JTCO
JTCO strives for inheritance, creation and development of Japanese traditional culture.
Japanese Traditional Craft Resource Center Category

Total:120items


Japanese Traditional Craft

Shiga
Craft Category Interior
Name Hama Butsudan: Hama Buddhist Altar

Main Production Site:Shiga




《Characteristics》
Hama Butsudan, or Hama Buddhist Altar, is made in the way the parts can be dissembled and reassembled. For making Hama Butsudan, lacquering is done first, before assembling the altar. So, great accuracy in designing the parts and exact skills in lacquering are required. This precise accuracy is the reason why Hama Butsudan is acclaimed for being the most crafted Buddhist altar in Japan.

[Traditional Craft Officially Designated by Governor of Shiga Prefecture]
Contents provided by: Ishikyu Butsudan Ltd.
Translation by: Moe Shoji, reviewed by Hiroko Okamura

Materials Cypress, Japanese cedar
Crafting Processes (1) Woodwork
Local cypress and Japanese cedar are carefully used for each part of the altar, after having dried. Particularly, Japanese Zelcova which has “tamamoku”, or the wood figure with circular burls, is selected and used.

(2) Lacquering
Base coat is applied several times with a technique called “kataji”. The parts are finished by “togidashi”, a technique which involves scraping and polishing.

(3) Gold Leaf Stamping
The gold leaves are applied on the parts, using lacquer.

(4) Kazari Kanagu: Ornamental metal plates
Copper plates are hand-carved and finished by coating with gold or gold amalgam. All ornamental metal plates are handcrafted.

(5) Wood Carving
The materials, Japanese Zelcova, cypress, cherry wood and sandal wood are carved in a pattern of the customers’ choice.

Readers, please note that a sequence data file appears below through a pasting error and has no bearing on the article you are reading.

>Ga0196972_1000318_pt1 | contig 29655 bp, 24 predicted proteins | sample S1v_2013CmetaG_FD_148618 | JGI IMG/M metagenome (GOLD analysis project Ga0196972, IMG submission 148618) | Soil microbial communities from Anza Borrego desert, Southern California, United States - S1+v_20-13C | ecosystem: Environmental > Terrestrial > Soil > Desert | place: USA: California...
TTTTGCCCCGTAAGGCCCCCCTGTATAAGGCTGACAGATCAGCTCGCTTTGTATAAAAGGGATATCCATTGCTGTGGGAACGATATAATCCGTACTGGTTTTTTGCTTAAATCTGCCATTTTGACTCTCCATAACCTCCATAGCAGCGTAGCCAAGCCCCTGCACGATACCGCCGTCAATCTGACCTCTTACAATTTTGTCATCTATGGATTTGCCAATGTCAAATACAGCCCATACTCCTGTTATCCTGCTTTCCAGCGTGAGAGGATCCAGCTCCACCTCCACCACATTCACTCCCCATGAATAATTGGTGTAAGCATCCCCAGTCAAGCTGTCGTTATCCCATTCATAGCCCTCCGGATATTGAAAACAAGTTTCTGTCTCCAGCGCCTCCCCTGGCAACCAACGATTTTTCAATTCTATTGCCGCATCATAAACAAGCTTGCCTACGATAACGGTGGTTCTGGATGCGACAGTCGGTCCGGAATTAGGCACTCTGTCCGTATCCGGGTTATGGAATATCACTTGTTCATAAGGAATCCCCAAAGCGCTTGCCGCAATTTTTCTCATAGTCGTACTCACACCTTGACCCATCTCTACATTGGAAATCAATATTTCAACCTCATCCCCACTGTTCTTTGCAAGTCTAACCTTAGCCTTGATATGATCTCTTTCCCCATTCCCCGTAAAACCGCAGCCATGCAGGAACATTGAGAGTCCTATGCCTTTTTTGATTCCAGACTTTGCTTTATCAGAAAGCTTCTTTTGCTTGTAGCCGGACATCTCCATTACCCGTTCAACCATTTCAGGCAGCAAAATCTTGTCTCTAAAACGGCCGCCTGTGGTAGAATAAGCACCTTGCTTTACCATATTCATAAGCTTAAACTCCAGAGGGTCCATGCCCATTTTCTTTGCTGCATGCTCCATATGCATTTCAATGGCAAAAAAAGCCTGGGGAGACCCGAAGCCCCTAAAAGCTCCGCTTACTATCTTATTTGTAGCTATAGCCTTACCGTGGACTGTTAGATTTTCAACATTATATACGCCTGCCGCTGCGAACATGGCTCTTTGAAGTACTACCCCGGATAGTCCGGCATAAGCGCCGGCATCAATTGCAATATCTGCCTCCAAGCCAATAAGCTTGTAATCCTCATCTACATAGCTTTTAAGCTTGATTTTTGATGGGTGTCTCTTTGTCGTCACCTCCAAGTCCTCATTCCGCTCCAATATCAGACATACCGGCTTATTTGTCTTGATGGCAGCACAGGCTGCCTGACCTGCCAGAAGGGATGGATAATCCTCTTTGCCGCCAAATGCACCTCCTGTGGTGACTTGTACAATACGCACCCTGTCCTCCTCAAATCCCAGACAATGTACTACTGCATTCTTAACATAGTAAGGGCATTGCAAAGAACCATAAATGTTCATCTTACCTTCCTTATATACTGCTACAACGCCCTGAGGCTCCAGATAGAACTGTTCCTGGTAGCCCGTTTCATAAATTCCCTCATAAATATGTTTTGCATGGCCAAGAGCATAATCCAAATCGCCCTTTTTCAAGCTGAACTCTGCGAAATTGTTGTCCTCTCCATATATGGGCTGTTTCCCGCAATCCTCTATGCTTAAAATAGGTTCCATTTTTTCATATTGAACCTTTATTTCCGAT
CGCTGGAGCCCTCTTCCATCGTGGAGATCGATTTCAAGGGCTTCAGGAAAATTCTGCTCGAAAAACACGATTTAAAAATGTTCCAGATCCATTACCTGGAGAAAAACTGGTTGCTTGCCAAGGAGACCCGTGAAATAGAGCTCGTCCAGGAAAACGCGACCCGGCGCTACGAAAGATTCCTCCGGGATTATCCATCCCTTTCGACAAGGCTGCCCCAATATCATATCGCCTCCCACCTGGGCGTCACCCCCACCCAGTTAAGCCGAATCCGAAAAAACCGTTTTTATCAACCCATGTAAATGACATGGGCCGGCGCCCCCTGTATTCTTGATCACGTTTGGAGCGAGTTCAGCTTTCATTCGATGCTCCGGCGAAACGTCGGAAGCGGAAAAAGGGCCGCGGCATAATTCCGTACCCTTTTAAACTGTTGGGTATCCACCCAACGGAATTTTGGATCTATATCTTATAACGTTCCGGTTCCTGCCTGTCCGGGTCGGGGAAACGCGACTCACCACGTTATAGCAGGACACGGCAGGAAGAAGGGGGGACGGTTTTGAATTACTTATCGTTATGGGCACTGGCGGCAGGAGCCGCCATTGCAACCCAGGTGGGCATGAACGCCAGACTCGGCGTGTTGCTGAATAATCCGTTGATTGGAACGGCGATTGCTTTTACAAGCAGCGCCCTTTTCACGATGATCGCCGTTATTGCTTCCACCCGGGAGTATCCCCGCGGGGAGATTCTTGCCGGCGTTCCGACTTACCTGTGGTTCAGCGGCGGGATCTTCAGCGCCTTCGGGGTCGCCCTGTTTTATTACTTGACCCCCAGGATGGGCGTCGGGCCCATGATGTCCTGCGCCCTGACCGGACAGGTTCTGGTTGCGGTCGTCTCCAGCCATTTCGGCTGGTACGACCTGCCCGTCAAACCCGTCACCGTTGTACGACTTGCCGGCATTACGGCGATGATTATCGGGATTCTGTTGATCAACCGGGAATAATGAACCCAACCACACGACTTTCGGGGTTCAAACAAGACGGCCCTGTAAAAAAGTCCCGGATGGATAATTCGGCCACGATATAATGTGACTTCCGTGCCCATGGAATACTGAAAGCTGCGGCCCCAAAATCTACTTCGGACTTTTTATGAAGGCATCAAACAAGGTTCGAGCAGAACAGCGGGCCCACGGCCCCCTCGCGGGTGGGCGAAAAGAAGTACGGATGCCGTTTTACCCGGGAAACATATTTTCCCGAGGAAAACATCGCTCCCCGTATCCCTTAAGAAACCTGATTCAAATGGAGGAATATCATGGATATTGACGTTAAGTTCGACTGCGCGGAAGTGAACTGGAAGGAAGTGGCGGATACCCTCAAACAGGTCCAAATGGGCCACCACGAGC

(6) Makie: lacquer work
The lacquer work is finished using glossy finish and mother-of-pearl in a pattern of the customers’ preference. The cost for “makie” work, or gold lacquer work, can vary, depending on the technique and the materials such as coral, mother-of-pearl, and gold lacquer.

(7) Assembly
A lot of crafted parts are assembled carefully. This process particularly requires concentration and attention to detail. Even a small part of paper screen doors can be dissembled. No mark of gold lacquer is not left even in the corners of the parts since each part is painted before assembling.
History The Buddhism was brought to Japan in the mid-6th century, when the primitive Shintoism was still prevalent. Buddhism became common under the rule of Emperor Suiko (593 - 628). It was since this era that more Buddhist temples started to be built, such as Asuka-dera temple, and Horyu-ji temple and Shitenno-ji temple erected by Shotoku-taishi, and their temple building enshrining a Buddhist statue is considered as the model of a Buddhist altar. The existing Tamamushi-no-zushi in Horyu-ji is said to be the oldest Buddhist altar. Nevertheless, Buddhist altars were seen only in the household of officials and aristocrats those days, remaining beyond the means of general public.

Buddhism started to be commonly practiced among general public in Kamakura period (12c-14c). Buddhist altars became a part of life of common people, mainly because of the missionary work of Rennyo, the head priest of Jodo Shinshu, who recommended people to have altars in the household. As a practice, it was as simple as hanging a scroll of calligraphy of Buddhist chant, Namu Amida Butsu (南無阿弥陀仏) .

It was in the Edo period (17c) when the Buddhist altars closer to what we have today became common among general public. This was because of the religious policy of the government, Danka (檀家) system. In this system, Shumon Ninbetu-cho (宗門人別帳), which functioned as a household register, was created in each local area and people were forced to be allocated to a local temple. The ban of Christianity is also considered to be one of the reasons why Buddhist altars became common: it is said that people were forced to have an altar as a proof of being a Buddhist, not a Christian.
Related URL http://isikyu.com/

◆Exhibition / Showcase
Ishikyu Butsudan Ltd.
611 Shimonyu, Maibara-shi, Shiga
TEL: +81 (0)749-54-2567
FAX: +81 (0)749-54-0977





JTCO Newsletter "Delivery of Seasonal Tradition"Experience Japan with you tour guide!Find us@Facebook